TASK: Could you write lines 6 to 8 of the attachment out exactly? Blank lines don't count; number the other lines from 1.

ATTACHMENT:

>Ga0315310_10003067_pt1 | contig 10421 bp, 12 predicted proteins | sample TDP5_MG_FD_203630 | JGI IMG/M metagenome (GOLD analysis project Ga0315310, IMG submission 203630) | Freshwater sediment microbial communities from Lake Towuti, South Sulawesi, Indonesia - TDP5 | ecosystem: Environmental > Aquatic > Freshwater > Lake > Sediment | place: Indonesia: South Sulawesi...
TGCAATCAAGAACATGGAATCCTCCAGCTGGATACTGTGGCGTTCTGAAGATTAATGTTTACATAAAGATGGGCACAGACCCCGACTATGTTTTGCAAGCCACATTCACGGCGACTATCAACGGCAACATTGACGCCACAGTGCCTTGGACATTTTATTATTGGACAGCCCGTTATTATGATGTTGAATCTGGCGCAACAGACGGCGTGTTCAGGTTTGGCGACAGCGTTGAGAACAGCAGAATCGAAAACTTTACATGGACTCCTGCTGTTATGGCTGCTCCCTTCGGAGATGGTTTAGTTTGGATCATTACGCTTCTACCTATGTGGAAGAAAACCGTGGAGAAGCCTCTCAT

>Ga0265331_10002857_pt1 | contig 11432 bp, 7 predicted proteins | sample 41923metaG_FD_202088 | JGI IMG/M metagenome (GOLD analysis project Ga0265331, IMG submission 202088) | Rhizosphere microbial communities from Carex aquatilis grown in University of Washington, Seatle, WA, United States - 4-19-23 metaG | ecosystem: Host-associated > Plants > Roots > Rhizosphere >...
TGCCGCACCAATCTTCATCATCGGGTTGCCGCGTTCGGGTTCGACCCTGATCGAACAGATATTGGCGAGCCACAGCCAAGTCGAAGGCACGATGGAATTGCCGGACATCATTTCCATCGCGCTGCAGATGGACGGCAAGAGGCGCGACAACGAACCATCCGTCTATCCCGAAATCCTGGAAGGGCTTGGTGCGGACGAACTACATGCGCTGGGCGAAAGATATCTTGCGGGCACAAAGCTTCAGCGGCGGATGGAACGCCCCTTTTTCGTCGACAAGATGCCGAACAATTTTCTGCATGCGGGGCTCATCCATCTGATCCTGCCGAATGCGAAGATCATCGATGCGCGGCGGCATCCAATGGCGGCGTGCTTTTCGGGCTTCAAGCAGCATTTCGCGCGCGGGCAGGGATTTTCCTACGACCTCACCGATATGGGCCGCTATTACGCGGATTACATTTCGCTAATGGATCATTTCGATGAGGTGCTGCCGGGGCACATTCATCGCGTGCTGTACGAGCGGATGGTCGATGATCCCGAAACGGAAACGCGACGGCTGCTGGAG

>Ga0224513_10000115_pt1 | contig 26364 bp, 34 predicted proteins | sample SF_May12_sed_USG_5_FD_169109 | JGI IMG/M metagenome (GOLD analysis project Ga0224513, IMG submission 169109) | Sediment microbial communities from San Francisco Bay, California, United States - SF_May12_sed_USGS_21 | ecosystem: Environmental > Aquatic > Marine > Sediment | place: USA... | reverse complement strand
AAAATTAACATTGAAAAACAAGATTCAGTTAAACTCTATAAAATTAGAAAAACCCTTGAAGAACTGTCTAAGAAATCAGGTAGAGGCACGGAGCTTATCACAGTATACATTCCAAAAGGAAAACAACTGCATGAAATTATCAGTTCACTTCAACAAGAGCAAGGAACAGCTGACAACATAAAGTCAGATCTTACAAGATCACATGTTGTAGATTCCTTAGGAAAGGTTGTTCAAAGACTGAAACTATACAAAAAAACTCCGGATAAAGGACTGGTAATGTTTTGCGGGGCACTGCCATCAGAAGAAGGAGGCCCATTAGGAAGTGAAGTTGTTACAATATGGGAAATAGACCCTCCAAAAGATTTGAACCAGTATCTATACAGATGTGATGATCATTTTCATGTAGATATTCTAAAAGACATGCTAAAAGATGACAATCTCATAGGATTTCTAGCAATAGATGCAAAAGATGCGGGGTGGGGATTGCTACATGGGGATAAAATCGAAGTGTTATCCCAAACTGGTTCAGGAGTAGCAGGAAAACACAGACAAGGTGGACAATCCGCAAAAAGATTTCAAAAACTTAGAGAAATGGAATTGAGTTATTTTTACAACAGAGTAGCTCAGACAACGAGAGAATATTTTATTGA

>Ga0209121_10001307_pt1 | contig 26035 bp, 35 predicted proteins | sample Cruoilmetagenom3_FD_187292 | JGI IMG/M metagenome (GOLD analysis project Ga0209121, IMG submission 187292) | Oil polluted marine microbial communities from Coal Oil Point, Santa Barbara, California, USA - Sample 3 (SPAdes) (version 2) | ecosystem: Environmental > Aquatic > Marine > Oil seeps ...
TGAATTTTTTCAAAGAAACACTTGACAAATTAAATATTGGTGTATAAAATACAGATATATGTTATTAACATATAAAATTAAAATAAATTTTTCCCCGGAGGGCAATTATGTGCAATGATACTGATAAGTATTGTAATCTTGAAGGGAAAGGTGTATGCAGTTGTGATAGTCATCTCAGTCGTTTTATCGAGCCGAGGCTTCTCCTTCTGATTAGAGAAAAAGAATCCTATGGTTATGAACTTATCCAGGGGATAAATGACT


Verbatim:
AAAATTAACATTGAAAAACAAGATTCAGTTAAACTCTATAAAATTAGAAAAACCCTTGAAGAACTGTCTAAGAAATCAGGTAGAGGCACGGAGCTTATCACAGTATACATTCCAAAAGGAAAACAACTGCATGAAATTATCAGTTCACTTCAACAAGAGCAAGGAACAGCTGACAACATAAAGTCAGATCTTACAAGATCACATGTTGTAGATTCCTTAGGAAAGGTTGTTCAAAGACTGAAACTATACAAAAAAACTCCGGATAAAGGACTGGTAATGTTTTGCGGGGCACTGCCATCAGAAGAAGGAGGCCCATTAGGAAGTGAAGTTGTTACAATATGGGAAATAGACCCTCCAAAAGATTTGAACCAGTATCTATACAGATGTGATGATCATTTTCATGTAGATATTCTAAAAGACATGCTAAAAGATGACAATCTCATAGGATTTCTAGCAATAGATGCAAAAGATGCGGGGTGGGGATTGCTACATGGGGATAAAATCGAAGTGTTATCCCAAACTGGTTCAGGAGTAGCAGGAAAACACAGACAAGGTGGACAATCCGCAAAAAGATTTCAAAAACTTAGAGAAATGGAATTGAGTTATTTTTACAACAGAGTAGCTCAGACAACGAGAGAATATTTTATTGA

>Ga0209121_10001307_pt1 | contig 26035 bp, 35 predicted proteins | sample Cruoilmetagenom3_FD_187292 | JGI IMG/M metagenome (GOLD analysis project Ga0209121, IMG submission 187292) | Oil polluted marine microbial communities from Coal Oil Point, Santa Barbara, California, USA - Sample 3 (SPAdes) (version 2) | ecosystem: Environmental > Aquatic > Marine > Oil seeps ...
TGAATTTTTTCAAAGAAACACTTGACAAATTAAATATTGGTGTATAAAATACAGATATATGTTATTAACATATAAAATTAAAATAAATTTTTCCCCGGAGGGCAATTATGTGCAATGATACTGATAAGTATTGTAATCTTGAAGGGAAAGGTGTATGCAGTTGTGATAGTCATCTCAGTCGTTTTATCGAGCCGAGGCTTCTCCTTCTGATTAGAGAAAAAGAATCCTATGGTTATGAACTTATCCAGGGGATAAATGACT